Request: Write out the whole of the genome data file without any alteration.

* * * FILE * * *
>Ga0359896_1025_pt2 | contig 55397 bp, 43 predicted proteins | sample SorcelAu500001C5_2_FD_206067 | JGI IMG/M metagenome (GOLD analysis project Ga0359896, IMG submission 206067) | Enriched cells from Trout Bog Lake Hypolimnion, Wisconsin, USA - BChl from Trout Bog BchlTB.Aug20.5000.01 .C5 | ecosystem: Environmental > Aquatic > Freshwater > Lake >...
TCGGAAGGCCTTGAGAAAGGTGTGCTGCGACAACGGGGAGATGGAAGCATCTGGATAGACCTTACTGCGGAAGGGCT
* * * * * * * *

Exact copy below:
>Ga0359896_1025_pt2 | contig 55397 bp, 43 predicted proteins | sample SorcelAu500001C5_2_FD_206067 | JGI IMG/M metagenome (GOLD analysis project Ga0359896, IMG submission 206067) | Enriched cells from Trout Bog Lake Hypolimnion, Wisconsin, USA - BChl from Trout Bog BchlTB.Aug20.5000.01 .C5 | ecosystem: Environmental > Aquatic > Freshwater > Lake >...
TCGGAAGGCCTTGAGAAAGGTGTGCTGCGACAACGGGGAGATGGAAGCATCTGGATAGACCTTACTGCGGAAGGGCT